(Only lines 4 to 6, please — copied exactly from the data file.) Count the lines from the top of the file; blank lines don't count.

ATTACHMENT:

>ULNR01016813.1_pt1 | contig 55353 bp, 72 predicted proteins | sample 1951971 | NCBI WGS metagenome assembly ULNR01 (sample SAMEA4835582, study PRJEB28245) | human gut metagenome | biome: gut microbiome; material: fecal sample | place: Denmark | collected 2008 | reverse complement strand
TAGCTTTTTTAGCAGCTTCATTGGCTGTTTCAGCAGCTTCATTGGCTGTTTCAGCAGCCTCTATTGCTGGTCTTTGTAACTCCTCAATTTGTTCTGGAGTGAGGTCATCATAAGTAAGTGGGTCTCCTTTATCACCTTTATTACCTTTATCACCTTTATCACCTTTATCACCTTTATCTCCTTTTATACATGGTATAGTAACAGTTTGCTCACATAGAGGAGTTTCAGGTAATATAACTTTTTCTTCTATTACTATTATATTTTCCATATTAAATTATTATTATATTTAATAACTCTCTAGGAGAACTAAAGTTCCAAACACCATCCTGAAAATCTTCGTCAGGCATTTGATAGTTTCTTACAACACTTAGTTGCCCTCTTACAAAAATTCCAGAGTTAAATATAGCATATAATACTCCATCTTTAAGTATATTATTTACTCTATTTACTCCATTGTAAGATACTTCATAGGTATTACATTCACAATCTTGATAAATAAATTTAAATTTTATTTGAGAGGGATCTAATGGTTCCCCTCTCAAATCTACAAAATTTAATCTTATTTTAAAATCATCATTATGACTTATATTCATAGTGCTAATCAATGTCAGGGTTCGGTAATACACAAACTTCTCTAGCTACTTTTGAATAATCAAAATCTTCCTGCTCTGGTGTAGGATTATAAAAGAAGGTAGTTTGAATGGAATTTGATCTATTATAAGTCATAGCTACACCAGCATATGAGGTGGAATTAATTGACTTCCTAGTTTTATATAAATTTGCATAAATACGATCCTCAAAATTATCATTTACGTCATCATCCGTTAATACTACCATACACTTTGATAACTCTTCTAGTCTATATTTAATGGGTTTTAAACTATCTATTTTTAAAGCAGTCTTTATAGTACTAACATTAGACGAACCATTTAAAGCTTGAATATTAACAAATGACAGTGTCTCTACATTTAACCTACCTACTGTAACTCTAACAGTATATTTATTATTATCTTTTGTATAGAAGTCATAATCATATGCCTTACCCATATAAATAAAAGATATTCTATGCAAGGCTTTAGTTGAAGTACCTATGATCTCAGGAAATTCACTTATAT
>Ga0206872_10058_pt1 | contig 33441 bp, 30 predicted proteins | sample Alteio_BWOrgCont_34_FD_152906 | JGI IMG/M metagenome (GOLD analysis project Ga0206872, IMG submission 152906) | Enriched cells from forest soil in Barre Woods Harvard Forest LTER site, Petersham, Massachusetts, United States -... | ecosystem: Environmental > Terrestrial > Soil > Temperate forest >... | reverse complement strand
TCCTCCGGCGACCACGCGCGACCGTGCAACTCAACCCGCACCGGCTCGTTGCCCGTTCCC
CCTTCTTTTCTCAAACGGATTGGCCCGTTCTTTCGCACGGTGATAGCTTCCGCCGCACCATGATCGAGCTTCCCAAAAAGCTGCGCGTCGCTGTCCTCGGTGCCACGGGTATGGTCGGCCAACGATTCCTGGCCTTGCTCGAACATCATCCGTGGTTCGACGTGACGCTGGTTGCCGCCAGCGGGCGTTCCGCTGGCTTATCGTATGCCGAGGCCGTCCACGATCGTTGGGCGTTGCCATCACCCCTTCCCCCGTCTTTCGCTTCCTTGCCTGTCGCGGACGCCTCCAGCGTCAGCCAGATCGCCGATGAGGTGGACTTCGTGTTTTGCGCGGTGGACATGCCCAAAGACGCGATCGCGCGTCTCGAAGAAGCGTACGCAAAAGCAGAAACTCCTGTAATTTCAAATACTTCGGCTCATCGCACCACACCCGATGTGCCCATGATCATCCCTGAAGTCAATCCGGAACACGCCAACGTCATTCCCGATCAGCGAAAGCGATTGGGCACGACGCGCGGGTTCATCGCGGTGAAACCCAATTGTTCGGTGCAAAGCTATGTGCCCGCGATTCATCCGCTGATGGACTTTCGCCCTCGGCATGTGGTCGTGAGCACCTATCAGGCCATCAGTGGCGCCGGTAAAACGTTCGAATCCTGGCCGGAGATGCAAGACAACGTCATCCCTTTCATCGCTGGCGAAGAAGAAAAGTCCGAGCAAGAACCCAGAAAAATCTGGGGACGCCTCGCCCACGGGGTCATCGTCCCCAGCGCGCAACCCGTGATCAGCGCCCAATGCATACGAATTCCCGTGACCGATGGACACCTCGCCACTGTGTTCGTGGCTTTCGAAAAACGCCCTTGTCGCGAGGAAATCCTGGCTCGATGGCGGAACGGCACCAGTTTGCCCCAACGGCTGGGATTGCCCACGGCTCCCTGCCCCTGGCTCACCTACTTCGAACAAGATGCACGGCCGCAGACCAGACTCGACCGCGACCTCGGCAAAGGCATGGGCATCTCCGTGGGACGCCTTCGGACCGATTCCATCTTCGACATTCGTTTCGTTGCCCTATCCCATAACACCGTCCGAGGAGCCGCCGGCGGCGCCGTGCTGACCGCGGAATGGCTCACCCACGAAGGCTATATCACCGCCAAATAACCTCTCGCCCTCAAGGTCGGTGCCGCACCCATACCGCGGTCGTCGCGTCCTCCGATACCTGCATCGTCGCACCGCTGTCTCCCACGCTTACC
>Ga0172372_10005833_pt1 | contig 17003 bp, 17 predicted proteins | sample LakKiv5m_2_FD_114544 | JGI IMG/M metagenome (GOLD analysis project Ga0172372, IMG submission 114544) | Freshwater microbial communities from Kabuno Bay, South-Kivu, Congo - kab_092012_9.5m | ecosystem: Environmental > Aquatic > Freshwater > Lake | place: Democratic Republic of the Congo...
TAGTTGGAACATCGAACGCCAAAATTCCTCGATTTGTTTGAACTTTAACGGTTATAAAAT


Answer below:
TCCTCCGGCGACCACGCGCGACCGTGCAACTCAACCCGCACCGGCTCGTTGCCCGTTCCC
CCTTCTTTTCTCAAACGGATTGGCCCGTTCTTTCGCACGGTGATAGCTTCCGCCGCACCATGATCGAGCTTCCCAAAAAGCTGCGCGTCGCTGTCCTCGGTGCCACGGGTATGGTCGGCCAACGATTCCTGGCCTTGCTCGAACATCATCCGTGGTTCGACGTGACGCTGGTTGCCGCCAGCGGGCGTTCCGCTGGCTTATCGTATGCCGAGGCCGTCCACGATCGTTGGGCGTTGCCATCACCCCTTCCCCCGTCTTTCGCTTCCTTGCCTGTCGCGGACGCCTCCAGCGTCAGCCAGATCGCCGATGAGGTGGACTTCGTGTTTTGCGCGGTGGACATGCCCAAAGACGCGATCGCGCGTCTCGAAGAAGCGTACGCAAAAGCAGAAACTCCTGTAATTTCAAATACTTCGGCTCATCGCACCACACCCGATGTGCCCATGATCATCCCTGAAGTCAATCCGGAACACGCCAACGTCATTCCCGATCAGCGAAAGCGATTGGGCACGACGCGCGGGTTCATCGCGGTGAAACCCAATTGTTCGGTGCAAAGCTATGTGCCCGCGATTCATCCGCTGATGGACTTTCGCCCTCGGCATGTGGTCGTGAGCACCTATCAGGCCATCAGTGGCGCCGGTAAAACGTTCGAATCCTGGCCGGAGATGCAAGACAACGTCATCCCTTTCATCGCTGGCGAAGAAGAAAAGTCCGAGCAAGAACCCAGAAAAATCTGGGGACGCCTCGCCCACGGGGTCATCGTCCCCAGCGCGCAACCCGTGATCAGCGCCCAATGCATACGAATTCCCGTGACCGATGGACACCTCGCCACTGTGTTCGTGGCTTTCGAAAAACGCCCTTGTCGCGAGGAAATCCTGGCTCGATGGCGGAACGGCACCAGTTTGCCCCAACGGCTGGGATTGCCCACGGCTCCCTGCCCCTGGCTCACCTACTTCGAACAAGATGCACGGCCGCAGACCAGACTCGACCGCGACCTCGGCAAAGGCATGGGCATCTCCGTGGGACGCCTTCGGACCGATTCCATCTTCGACATTCGTTTCGTTGCCCTATCCCATAACACCGTCCGAGGAGCCGCCGGCGGCGCCGTGCTGACCGCGGAATGGCTCACCCACGAAGGCTATATCACCGCCAAATAACCTCTCGCCCTCAAGGTCGGTGCCGCACCCATACCGCGGTCGTCGCGTCCTCCGATACCTGCATCGTCGCACCGCTGTCTCCCACGCTTACC
>Ga0172372_10005833_pt1 | contig 17003 bp, 17 predicted proteins | sample LakKiv5m_2_FD_114544 | JGI IMG/M metagenome (GOLD analysis project Ga0172372, IMG submission 114544) | Freshwater microbial communities from Kabuno Bay, South-Kivu, Congo - kab_092012_9.5m | ecosystem: Environmental > Aquatic > Freshwater > Lake | place: Democratic Republic of the Congo...